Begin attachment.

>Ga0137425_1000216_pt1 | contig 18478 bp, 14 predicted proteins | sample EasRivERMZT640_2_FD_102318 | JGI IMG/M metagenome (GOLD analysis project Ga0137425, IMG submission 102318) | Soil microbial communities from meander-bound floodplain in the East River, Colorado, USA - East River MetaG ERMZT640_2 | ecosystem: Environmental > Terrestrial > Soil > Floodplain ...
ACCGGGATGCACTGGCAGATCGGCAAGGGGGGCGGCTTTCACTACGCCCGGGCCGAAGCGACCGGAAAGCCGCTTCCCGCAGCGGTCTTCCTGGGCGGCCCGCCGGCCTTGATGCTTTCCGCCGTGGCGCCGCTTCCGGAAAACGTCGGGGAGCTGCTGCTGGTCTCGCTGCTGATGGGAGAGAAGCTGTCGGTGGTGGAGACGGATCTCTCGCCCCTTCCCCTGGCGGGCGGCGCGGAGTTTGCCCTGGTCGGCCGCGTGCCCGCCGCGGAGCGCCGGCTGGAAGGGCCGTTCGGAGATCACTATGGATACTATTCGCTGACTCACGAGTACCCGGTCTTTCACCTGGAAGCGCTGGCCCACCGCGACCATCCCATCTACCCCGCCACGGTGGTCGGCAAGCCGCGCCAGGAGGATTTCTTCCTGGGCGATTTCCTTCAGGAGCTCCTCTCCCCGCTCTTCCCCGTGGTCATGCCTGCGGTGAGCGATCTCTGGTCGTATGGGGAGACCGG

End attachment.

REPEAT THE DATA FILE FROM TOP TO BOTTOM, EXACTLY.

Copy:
>Ga0137425_1000216_pt1 | contig 18478 bp, 14 predicted proteins | sample EasRivERMZT640_2_FD_102318 | JGI IMG/M metagenome (GOLD analysis project Ga0137425, IMG submission 102318) | Soil microbial communities from meander-bound floodplain in the East River, Colorado, USA - East River MetaG ERMZT640_2 | ecosystem: Environmental > Terrestrial > Soil > Floodplain ...
ACCGGGATGCACTGGCAGATCGGCAAGGGGGGCGGCTTTCACTACGCCCGGGCCGAAGCGACCGGAAAGCCGCTTCCCGCAGCGGTCTTCCTGGGCGGCCCGCCGGCCTTGATGCTTTCCGCCGTGGCGCCGCTTCCGGAAAACGTCGGGGAGCTGCTGCTGGTCTCGCTGCTGATGGGAGAGAAGCTGTCGGTGGTGGAGACGGATCTCTCGCCCCTTCCCCTGGCGGGCGGCGCGGAGTTTGCCCTGGTCGGCCGCGTGCCCGCCGCGGAGCGCCGGCTGGAAGGGCCGTTCGGAGATCACTATGGATACTATTCGCTGACTCACGAGTACCCGGTCTTTCACCTGGAAGCGCTGGCCCACCGCGACCATCCCATCTACCCCGCCACGGTGGTCGGCAAGCCGCGCCAGGAGGATTTCTTCCTGGGCGATTTCCTTCAGGAGCTCCTCTCCCCGCTCTTCCCCGTGGTCATGCCTGCGGTGAGCGATCTCTGGTCGTATGGGGAGACCGG